If this is the case, then the suspects are most likely Sunni Arab guerrillas. However if this is a strategic effort to start isolating the Kurdish north from the Arab central and south, the suspect list is much larger. The usual suspects in that case would be the local Sunni Arabs, Kurdish forces looking to minimize the central government/US ability to intefere with any de jure move to Kurdistan's independence, or the Turkish military seeking to minimize any central support for the Kurds if Turkey decides to invade northern Iraq.
Assuming this was an insurgent attack, it is a part of a growing campaign against bridges. This is at least the fourth successful attack taking down a bridge in the past six weeks. The largest was the Baghdad Tigris River crossing that was completely dropped. An overpass linking two Baghdad Sunni Arab neighborhoods was also recently dropped. A major attack in Mosul destroyed the major link between Mosul and Tal-Afar and the Syrian border.
If the open-source goal of this campaign is to provide further physical system disruption and delegitimization of the government, it is working. From today's attack:
The road leading to Sarha bridge is an important transport link from the capital to the north of the country because it bypasses the insurgency-plagued towns of Samarra, Tikrit, and Baiji in Salaheddin province.
"I left at dawn today with passengers and tried to cross the bridge but instead found hundreds of cars stranded and the bridge badly damaged," said Abbas Hilmi, who runs a taxi between Kirkuk and Baghdad.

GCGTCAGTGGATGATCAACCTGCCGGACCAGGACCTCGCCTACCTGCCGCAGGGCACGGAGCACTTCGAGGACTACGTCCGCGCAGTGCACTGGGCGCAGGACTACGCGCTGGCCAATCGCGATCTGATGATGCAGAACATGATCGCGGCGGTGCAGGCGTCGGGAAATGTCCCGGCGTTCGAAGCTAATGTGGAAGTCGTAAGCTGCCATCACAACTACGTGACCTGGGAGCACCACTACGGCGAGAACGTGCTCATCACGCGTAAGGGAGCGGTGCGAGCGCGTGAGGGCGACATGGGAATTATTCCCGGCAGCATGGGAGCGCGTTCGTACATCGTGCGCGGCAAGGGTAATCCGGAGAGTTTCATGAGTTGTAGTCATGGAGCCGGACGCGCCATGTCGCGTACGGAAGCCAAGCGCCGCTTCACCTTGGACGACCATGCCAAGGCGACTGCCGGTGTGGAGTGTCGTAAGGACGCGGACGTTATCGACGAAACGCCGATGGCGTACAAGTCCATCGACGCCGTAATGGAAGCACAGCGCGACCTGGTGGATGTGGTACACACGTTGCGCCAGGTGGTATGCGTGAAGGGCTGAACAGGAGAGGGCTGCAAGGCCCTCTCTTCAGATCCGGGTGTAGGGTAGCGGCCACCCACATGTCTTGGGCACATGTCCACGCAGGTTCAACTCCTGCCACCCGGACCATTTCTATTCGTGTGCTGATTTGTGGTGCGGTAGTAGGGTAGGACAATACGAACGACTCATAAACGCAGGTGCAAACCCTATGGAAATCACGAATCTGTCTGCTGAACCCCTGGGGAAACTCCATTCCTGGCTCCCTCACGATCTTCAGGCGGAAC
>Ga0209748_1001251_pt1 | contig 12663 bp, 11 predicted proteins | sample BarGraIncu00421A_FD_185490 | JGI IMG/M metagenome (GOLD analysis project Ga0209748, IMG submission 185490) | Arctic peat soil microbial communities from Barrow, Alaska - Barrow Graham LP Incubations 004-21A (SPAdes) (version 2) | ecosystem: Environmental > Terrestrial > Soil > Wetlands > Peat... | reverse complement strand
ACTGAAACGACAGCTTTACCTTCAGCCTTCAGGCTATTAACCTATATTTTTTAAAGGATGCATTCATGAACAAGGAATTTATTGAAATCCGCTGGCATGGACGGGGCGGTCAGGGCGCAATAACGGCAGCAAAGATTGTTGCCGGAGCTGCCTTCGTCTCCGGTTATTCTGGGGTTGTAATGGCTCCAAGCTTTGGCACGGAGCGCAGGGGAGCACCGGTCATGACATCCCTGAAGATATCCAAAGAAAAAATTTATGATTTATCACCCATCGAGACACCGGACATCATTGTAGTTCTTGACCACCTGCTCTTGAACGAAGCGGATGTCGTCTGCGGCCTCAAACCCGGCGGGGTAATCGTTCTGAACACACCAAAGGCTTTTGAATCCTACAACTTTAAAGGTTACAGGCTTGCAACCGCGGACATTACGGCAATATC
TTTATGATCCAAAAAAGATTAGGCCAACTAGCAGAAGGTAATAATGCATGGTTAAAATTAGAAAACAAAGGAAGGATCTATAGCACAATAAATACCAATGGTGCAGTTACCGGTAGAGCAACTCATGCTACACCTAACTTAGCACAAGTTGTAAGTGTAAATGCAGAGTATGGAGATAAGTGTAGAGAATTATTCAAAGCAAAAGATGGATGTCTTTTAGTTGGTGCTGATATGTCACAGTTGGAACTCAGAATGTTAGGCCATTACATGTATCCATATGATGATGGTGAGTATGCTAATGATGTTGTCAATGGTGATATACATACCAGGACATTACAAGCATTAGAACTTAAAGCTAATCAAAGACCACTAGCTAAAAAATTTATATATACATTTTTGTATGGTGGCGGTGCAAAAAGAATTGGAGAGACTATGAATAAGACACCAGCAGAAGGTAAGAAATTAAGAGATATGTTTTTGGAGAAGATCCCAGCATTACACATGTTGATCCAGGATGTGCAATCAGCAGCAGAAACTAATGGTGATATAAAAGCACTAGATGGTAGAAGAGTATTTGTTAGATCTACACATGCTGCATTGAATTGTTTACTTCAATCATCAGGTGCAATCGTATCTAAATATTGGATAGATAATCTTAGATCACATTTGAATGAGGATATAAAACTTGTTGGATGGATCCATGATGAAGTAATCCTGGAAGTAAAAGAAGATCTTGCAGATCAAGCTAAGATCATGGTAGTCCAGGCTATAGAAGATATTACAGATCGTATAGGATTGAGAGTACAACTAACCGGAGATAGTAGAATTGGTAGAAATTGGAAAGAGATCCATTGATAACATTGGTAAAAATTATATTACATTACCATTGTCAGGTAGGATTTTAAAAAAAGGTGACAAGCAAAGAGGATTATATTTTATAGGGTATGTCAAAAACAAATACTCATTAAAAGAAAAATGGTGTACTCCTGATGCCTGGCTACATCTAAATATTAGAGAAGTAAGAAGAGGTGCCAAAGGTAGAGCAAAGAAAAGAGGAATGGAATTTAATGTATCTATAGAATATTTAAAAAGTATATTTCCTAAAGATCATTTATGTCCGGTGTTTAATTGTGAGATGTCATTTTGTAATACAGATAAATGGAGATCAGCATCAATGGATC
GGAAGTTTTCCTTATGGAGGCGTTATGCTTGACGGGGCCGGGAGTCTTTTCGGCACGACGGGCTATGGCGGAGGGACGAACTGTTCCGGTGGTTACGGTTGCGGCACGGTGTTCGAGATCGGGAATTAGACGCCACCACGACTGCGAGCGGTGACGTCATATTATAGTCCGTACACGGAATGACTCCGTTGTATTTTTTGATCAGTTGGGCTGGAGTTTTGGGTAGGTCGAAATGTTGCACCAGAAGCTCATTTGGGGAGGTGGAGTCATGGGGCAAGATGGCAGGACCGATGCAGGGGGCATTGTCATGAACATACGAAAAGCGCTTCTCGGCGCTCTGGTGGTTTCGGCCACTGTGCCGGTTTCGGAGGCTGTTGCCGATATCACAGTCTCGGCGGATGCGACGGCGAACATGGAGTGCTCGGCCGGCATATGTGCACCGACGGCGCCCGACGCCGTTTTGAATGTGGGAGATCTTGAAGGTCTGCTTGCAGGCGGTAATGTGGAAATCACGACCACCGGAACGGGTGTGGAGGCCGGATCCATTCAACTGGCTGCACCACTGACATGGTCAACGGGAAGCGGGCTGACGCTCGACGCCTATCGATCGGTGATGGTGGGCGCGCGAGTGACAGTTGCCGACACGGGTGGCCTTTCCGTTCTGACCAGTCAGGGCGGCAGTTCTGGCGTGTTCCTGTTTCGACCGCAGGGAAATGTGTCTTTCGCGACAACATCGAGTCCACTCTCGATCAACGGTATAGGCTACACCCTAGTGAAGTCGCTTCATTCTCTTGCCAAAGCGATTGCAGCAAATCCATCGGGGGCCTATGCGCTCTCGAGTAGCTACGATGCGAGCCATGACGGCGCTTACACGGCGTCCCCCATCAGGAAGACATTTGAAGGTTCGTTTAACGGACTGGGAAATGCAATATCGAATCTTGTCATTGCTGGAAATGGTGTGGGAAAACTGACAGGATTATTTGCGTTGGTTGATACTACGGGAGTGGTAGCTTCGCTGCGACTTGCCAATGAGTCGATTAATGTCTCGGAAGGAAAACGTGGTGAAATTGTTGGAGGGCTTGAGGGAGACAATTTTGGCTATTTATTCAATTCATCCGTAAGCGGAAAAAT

"It is a miserable situation for us, it cuts the main road and our main source of income," he added. "We cannot go via Tikrit, that is just too dangerous and under control of armed men."
The Washington Post is reporting the campaign is having an impact in Baghdad:
The tactic has further sealed off neighborhoods, blocked vital transportation links and, in some cases, worsened divisions between Sunnis and Shiites.
Concern about the attacks has led the Iraqi government to prohibit oil tankers and other heavy trucks from crossing all but two of Baghdad's 13 bridges across the Tigris, worsening fuel shortages at a time when drivers must regularly wait hours for gas in lines hundreds of cars long.
"We are really tired of this kind of living," said Amer Abdul Razzaq, 46, the owner of an abandoned hotel and a looted carpet shop, who was visiting a friend near the foot of the Sinak bridge in Baghdad. "We cannot work, we cannot move from one side of the river to the other. These bridges are not military targets; they are affecting the people."